Decorated with various international flags, the place has an Olympic feel to it, that is until you start socialising, and quickly you realise the homogenous English/Irish character of the place. I once used to think that being a bilingual non-native in Paris would afford me some notoriety – or at best some uniqueness, but after spending some time at Rush Bar, I realize that I am just another Anglo-Saxon in New Paris. It is not all doom and gloom though, as Rush bar harbors all the qualities that the modern Anglo-Saxon breed is most proud of, beer, football, and bar-appropriate conversation. So, if you are not a fan of these then you are probably not going to enjoy Rush bar in the slightest, but if you are, then brace yourself for wild ride. But that is all the stuff of evenings, for in the afternoons you will find a much calmer, almost pastoral grazing bar, full of casual drinkers – you are no doubt recovering from the previous night’s adventures. Perhaps with those grazers in mind, Rush Bar also offers a casual Bistro food menu that will in no way offend your budget.

Lastly, and perhaps most importantly, if you are a Liverpool football fan, other than at the match itself, then there is no other place you would wish to be on match night.

Naniso Tswai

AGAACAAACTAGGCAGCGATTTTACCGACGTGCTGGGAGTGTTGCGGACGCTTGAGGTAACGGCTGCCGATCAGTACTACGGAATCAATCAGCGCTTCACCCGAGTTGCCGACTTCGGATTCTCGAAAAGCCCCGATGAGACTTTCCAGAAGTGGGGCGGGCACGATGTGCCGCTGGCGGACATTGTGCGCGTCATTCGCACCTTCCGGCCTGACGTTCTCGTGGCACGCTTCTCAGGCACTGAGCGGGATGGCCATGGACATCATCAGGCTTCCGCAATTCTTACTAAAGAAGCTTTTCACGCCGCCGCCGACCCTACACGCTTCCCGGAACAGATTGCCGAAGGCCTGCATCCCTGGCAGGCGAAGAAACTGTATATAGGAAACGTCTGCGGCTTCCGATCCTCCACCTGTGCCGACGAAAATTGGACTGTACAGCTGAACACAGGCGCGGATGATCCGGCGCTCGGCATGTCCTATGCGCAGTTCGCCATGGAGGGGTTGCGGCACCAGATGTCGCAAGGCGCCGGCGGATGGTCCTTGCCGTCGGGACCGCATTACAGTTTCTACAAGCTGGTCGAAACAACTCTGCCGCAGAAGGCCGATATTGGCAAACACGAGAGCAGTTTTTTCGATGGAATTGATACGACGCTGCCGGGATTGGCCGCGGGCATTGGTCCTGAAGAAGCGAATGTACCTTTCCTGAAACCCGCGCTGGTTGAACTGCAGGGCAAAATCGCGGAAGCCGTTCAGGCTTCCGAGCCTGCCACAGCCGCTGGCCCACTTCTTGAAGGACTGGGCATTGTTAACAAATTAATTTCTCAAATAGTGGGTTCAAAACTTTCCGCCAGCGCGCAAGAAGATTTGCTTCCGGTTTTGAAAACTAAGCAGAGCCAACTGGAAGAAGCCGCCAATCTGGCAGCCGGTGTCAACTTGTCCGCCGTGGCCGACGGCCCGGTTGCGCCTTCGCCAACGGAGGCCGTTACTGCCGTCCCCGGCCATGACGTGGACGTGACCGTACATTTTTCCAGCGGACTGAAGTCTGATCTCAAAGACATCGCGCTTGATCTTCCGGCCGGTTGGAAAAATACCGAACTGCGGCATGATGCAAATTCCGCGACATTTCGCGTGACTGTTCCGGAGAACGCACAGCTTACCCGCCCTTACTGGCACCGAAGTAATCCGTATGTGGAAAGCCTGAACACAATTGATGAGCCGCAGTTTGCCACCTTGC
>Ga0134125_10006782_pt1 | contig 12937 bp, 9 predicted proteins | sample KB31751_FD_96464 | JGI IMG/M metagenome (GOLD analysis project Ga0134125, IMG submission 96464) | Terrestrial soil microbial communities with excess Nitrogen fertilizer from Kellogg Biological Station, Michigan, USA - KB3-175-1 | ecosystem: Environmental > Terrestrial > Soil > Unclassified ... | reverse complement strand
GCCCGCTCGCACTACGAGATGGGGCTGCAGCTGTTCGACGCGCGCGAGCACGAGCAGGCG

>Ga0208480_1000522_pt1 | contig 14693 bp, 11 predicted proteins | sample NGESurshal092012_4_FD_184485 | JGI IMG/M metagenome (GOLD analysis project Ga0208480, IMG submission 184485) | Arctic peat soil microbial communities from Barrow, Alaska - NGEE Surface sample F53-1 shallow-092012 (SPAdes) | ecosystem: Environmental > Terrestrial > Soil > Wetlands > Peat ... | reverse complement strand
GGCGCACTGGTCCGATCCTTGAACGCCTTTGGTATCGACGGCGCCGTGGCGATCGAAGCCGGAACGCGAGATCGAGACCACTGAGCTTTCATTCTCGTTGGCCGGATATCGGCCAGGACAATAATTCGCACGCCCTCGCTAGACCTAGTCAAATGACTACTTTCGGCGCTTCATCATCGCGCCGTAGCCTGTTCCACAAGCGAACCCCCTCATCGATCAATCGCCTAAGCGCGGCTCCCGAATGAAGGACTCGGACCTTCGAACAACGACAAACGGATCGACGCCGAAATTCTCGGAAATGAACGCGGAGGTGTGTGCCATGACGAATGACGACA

I have travelled afar and aplenty but never before have I met a city such as Paris. In fact, “that Paris exists and anyone could choose to live anywhere else in the world will always be a mystery to me” (Woody Allen: Midnight in Paris). This powerful quote both explains and encapsulates my relationship with Paris. Young, energetic and full of life, almost instantly her cuteness consumes you, coursing through your veins until all you desire is to never leave her embrace. But it is not all catwalk perfections, as despite her elegant demeanour, living here is an altogether different and gritty affair. For the tourist Paris dons her most beautiful frock and flirts an irresistible charm, but were you intent on becoming a permanent fixture, prepare yourself for her invariably coarse moods. She is obstinately and often infuriatingly French. She wears her French mantra, indeed breaths it as if though to do anything else would be an affront to her flag. Even when I ventured into her sprawling contours expecting her personality to become diluted, however I was both relieved and perplexed by the resoluteness of character. She is France at its most unyielding, arrogant and concentrated self, but damn, do I love to love her. I invite you to follow my own discoveries of Paris’s hidden corners and whispered beauties.

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